The Passive Nation

The greatest problem facing the nation today is not drugs, crime, AIDS or poverty. The most dire threat to our society consists in the fact that so many people are content to let others make decisions for them. From the activistic heights of the '60s, we have reached the apathetic lows of the '90s.

A lack of awareness is part of the problem. Most Americans have little conception of political and economic issues, both national and international. Witness how easily a jury was found for the trial of Oliver North, the symbol of the Reagan administration's covert corruptions. That trial involved some of the most shocking allegations of loose-cannon government ever seen in this country. Yet many people were unaware of the case, unconcerned by the process or ignorant of the implications of the trial's results.

Most Americans never hear about the issues that will make a difference in their lives. Instead, events that receive sensationalist treatment worthy of the muckrakers of the Gilded Age--such as the O.J. Simpson trial and Susan Smith's alleged murders of her children--hog the headlines. These are mere curiosities that have no effect on average citizens.

The mechanisms necessary to create an informed populace do exist. In this information-ridden age, almost everyone has access to a television, radio or computer. Television and radio, now flooded with absurd talk (read: freak) shows and gritty (read: fluffy) investigative reporting programs, should be required to carry the information that really does matter.

That information could come as a five-minute capsule about Congress on every evening newscast. Of course the government wouldn't script the reports, but national network would be required to cover daily sessions. Radio newscasts could carry similar capsules.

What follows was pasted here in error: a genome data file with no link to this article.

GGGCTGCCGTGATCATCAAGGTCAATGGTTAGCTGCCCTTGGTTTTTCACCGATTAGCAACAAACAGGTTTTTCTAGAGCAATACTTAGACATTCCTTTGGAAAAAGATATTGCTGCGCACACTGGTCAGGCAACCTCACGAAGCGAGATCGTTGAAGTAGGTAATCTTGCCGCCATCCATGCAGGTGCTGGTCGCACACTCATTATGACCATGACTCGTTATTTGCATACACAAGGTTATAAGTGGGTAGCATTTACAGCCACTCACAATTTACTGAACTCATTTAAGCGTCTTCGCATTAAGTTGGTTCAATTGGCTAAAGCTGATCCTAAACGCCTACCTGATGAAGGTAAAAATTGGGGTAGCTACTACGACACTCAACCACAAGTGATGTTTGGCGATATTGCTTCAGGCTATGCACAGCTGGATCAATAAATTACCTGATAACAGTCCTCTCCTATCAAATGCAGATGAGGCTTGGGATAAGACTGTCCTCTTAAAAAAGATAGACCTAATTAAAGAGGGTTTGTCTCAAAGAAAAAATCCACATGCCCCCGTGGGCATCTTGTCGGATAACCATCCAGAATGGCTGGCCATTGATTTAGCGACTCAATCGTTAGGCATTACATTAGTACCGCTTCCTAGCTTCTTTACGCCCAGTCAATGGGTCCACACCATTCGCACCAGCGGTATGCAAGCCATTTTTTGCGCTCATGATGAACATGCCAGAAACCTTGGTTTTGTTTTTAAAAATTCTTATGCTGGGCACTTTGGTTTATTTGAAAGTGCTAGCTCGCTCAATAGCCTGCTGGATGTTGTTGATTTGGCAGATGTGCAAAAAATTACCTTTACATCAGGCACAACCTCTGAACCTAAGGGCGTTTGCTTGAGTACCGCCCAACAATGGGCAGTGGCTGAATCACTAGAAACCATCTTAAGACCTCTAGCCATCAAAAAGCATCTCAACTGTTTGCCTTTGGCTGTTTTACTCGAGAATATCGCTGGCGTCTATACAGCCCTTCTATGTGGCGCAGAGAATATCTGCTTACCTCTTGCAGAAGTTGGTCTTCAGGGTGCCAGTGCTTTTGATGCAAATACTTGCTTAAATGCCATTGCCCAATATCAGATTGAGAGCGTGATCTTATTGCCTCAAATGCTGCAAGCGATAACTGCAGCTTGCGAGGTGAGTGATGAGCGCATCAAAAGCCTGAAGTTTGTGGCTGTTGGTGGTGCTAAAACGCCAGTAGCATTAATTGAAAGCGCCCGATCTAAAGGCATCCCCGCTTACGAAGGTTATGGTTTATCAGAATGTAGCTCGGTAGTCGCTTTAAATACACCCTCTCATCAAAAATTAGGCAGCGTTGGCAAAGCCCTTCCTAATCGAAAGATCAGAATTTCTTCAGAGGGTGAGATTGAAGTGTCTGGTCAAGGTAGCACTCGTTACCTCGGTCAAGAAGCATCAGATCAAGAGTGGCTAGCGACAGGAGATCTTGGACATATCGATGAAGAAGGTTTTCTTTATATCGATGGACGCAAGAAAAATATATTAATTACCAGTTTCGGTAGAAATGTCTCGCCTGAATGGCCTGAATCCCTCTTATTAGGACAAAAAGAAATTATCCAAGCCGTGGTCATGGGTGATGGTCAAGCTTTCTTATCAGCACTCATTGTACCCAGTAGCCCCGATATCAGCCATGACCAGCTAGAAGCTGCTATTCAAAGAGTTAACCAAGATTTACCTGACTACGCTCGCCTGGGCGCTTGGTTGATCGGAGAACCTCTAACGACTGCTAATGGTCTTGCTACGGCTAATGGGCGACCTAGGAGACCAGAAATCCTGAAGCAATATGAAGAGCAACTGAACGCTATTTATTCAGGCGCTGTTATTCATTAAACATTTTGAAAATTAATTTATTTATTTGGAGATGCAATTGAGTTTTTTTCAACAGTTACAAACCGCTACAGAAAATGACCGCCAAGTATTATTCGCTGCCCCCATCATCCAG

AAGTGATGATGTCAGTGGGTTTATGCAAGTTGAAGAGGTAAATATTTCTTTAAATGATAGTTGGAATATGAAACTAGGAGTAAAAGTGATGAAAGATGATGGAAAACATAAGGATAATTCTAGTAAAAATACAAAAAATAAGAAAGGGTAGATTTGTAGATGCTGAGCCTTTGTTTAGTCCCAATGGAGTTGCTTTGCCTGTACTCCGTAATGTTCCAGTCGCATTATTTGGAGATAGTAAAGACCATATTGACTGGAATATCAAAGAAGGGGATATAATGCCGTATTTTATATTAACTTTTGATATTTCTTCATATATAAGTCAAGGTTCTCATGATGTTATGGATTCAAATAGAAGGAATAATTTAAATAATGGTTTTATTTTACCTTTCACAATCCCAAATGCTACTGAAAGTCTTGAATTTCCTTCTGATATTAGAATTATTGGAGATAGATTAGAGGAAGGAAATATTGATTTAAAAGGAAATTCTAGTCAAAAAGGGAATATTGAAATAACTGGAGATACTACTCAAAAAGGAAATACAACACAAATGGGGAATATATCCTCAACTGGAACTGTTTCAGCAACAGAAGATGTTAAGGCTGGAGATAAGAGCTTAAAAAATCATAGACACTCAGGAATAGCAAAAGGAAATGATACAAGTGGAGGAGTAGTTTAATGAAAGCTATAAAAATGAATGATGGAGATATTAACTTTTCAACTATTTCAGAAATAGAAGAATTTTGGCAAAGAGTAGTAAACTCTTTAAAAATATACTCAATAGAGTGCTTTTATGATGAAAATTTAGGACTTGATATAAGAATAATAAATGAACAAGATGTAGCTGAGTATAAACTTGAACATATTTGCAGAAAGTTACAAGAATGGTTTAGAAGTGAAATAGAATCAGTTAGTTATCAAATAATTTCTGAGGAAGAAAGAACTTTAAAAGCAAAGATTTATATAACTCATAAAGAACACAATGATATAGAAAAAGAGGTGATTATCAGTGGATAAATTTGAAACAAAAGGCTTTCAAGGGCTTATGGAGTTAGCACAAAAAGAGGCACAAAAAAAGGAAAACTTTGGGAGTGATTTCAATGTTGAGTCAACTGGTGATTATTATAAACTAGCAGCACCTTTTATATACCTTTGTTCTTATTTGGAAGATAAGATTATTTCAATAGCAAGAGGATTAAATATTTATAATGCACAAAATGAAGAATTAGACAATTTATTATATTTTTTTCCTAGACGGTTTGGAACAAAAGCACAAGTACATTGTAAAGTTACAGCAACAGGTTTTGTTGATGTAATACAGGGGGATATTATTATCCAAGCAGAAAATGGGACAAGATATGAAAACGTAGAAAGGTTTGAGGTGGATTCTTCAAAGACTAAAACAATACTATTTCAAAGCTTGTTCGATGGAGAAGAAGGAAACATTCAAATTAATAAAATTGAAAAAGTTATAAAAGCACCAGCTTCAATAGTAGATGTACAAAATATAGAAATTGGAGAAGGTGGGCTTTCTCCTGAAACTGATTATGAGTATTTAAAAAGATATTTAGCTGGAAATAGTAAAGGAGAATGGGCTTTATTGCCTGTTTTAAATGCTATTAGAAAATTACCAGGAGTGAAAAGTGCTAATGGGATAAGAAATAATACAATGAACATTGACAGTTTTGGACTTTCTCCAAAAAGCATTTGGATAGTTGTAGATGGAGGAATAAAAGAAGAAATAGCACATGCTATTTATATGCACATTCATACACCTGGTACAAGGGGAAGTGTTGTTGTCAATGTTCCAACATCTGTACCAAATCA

Many unfortunately influential people, such as the ultra-right-wing demagogues who have the gall to accuse the federal government of plotting the tragedy in Oklahoma City, would call such a plan paternalistic or plain propaganda. Daily political news coverage can't consitute propaganda if the government only sets the floor for the time period of coverage.

The addition of universal currents events requirements in schools could teach the value of informedness at a young age. These objectives are paternalistic, but a 'right to ignorance' shouldn't exist in a democracy--especially when so few citizens take action on their own.

Fewer and fewer citizens have been taking action at the most basic level: the voting booth. Not only should more people vote, but voters should be better informed. A democracy shouldn't have a 'right not to vote' either. This nation lacks a feature of many European democracies--compulsive voting. In fact, we move in the opposite direction with obligatory registration. We need to do everything we can to make voting easier, and mandatory.

Anti-democratic ranters would run afoul of such a rule, on account of a belief that "the masses are asses." Most of the people who don't vote shouldn't vote, they argue. Perhaps forced awareness as described above would allay some of these fears, but the fundamental premise for removing decisions from the majority of the citizenry is still flawed.

The failure to vote signifies an abdication of responsibility. No one who fails to vote has the right to argue with the decisions of elected officials; non-voters can only dispute the system that they have boycotted.

Mandatory voting would put the responsibility for the country's fate squarely in the lap of every adult citizen. This allotment of responsibility gives the only credible incentive for awareness and activism. Anti-paternalists could be placated by giving particularly motivated citizens the opportunity to sign up as 'conscientiously objecting non-voters.'

This passive nation can be transformed by a brave government. A country founded on individualism and democracy should not seep into the depths of indifference.

Daniel Altman's column appears on alternate Mondays.